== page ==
Regarding the Feb. 8 Metro story “Adoption overhaul seen as anti-gay”:
During 12 years as a foster parent in Arlington, I’ve seen the damage — both physical and psychological — that parents can inflict on their children. And I’ve been honored to meet foster parents of all races, sexual orientations, ages and socioeconomic backgrounds who have stepped forward to nurture these children. It takes a certain optimistic belief in the healing nature of love to bring a severely damaged child into your home.
So I am sickened by the facile ability of the Virginia legislature to pass a bill that would allow private child welfare agencies to exercise a “conscience clause” to discriminate against potential foster and adoptive parents on the basis of sexual orientation. Many of the children they place enter the system through local county governments, and many of them receive government subsidies. Why are our lawmakers so quick to hand these agencies such a free pass?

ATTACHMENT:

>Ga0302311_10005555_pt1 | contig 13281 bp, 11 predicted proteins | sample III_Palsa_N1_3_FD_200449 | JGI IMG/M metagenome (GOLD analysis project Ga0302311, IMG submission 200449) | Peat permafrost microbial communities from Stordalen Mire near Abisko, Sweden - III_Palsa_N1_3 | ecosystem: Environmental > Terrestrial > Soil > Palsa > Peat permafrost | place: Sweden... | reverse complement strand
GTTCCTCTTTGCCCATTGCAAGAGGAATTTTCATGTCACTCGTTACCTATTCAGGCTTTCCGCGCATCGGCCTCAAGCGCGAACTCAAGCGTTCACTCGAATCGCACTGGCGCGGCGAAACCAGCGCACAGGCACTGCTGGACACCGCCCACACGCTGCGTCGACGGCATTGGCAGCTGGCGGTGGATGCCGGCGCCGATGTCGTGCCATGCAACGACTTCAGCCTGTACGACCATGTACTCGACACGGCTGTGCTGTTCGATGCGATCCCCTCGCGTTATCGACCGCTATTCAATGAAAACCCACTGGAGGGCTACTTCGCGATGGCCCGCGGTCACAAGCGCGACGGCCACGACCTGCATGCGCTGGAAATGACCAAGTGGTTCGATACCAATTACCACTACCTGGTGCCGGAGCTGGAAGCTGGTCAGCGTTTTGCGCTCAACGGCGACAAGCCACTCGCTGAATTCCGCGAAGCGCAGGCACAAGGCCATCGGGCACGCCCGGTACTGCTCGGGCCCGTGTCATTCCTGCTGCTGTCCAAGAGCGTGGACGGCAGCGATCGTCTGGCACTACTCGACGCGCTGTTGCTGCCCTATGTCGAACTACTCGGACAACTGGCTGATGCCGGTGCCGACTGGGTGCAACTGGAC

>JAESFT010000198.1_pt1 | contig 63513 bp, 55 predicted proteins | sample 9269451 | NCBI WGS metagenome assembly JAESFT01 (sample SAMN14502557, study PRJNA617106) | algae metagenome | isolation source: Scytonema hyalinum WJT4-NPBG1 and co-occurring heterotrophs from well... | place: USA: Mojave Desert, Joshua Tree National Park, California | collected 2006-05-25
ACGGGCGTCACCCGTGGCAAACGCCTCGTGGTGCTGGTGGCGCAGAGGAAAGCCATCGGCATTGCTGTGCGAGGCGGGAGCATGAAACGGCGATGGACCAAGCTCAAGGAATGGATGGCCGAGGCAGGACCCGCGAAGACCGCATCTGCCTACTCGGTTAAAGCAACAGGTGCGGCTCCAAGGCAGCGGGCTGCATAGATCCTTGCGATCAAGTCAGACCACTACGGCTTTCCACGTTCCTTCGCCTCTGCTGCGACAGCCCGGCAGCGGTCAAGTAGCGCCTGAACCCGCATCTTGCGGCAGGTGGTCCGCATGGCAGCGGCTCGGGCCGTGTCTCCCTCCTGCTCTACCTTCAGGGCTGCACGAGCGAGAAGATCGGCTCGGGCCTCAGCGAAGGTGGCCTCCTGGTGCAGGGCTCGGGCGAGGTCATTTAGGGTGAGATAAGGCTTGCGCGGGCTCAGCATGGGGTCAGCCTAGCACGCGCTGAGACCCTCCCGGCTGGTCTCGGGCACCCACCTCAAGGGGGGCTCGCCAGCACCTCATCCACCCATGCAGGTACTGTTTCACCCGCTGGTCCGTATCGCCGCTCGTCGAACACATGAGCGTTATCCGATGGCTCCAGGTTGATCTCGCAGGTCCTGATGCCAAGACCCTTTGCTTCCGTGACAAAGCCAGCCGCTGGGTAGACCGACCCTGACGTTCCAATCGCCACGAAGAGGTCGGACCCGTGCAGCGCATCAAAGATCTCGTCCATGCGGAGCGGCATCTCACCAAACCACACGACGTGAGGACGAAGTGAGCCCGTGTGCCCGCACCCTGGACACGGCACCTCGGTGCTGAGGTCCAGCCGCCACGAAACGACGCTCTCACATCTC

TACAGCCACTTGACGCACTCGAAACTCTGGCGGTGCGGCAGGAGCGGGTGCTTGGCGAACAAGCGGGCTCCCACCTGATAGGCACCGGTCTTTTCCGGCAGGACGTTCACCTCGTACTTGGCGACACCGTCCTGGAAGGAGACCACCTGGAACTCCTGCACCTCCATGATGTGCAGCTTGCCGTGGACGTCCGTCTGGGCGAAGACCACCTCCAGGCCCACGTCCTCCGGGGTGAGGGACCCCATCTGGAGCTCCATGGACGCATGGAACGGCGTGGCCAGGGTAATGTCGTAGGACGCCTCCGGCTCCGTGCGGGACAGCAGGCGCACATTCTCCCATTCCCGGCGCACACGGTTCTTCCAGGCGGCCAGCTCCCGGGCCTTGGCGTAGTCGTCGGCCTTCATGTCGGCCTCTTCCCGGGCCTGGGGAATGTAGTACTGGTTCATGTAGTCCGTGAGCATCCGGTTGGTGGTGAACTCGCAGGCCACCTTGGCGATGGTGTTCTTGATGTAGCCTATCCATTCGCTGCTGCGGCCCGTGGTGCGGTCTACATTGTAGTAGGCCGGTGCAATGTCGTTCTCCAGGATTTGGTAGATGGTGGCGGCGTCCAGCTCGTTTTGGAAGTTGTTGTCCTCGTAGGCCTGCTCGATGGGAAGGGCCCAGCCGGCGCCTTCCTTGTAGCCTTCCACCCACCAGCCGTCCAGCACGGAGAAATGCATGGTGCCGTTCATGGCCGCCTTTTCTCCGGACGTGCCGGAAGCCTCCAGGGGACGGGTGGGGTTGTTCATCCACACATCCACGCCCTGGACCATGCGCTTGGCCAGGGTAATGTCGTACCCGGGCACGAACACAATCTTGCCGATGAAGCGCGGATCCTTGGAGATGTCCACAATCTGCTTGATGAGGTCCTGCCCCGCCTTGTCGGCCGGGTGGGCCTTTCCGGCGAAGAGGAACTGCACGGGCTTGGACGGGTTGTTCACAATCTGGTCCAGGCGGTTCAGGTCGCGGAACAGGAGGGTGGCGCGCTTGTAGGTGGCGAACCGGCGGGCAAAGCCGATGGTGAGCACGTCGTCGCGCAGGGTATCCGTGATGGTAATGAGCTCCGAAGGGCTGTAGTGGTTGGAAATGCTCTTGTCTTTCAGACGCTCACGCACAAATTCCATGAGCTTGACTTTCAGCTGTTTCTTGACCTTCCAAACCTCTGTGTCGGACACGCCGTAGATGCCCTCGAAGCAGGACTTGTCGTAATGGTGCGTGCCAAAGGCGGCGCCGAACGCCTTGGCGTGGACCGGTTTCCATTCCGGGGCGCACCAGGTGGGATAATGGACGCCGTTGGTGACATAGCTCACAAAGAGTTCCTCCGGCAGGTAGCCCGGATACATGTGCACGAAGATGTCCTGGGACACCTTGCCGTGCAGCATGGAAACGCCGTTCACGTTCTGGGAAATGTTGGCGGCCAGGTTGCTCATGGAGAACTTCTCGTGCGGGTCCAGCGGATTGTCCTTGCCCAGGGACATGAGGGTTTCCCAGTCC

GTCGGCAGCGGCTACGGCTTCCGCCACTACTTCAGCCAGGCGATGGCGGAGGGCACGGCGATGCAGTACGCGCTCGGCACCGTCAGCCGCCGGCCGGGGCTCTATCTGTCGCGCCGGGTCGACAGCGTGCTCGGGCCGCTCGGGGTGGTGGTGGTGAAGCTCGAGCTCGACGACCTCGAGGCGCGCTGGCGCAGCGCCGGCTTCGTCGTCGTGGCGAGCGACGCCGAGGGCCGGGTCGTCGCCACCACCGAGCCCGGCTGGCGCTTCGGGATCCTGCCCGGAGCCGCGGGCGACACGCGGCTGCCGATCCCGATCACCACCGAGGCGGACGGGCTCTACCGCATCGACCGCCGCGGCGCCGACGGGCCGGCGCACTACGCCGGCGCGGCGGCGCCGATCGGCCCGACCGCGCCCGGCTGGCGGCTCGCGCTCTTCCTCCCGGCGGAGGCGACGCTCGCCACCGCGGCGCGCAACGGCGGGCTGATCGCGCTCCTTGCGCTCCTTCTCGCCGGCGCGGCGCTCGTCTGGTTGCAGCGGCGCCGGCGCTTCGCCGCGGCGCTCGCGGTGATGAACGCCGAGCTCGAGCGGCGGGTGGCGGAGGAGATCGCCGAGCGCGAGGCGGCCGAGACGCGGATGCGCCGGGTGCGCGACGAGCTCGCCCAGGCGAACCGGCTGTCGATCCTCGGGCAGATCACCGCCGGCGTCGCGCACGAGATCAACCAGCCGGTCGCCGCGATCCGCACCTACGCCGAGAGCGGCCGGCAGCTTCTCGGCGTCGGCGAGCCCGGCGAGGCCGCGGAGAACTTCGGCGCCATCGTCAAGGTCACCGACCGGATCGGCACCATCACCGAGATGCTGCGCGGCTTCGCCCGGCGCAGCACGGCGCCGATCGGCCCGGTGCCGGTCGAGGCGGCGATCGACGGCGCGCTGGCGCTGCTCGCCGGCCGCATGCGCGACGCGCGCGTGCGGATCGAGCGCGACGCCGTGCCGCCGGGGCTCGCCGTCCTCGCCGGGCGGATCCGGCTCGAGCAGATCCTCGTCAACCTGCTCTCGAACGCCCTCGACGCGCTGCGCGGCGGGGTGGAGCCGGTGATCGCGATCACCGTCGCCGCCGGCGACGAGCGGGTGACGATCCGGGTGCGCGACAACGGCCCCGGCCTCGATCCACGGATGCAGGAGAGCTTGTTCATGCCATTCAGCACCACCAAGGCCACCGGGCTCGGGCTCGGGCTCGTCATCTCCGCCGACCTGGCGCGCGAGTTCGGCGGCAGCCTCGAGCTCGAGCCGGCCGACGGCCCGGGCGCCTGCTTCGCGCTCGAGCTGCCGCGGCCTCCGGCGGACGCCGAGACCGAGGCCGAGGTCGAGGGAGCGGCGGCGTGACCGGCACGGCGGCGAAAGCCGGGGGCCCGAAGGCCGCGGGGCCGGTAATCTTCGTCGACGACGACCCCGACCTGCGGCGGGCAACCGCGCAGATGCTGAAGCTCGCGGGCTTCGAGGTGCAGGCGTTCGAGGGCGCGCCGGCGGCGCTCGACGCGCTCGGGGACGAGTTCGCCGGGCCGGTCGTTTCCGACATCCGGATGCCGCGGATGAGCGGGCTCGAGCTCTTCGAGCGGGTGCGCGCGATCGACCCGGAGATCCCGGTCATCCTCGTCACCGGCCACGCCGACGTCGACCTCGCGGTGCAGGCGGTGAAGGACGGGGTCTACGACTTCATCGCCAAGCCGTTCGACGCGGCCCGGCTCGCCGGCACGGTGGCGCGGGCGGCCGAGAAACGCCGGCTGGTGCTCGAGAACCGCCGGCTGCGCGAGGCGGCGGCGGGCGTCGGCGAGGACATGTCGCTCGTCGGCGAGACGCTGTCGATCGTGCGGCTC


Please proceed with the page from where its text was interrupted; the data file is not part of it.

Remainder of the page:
I know from experience that most children entering the child welfare system want a hug, attention and reassurance that they are safe. The last thing they care about is sexual orientation. With too few people willing to foster or adopt children who may suffer life-long problems, why does Virginia think it is acceptable to exclude people who are willing and able?
Tamar Abrams, Arlington
The writer serves on the board of the Child Welfare League of America.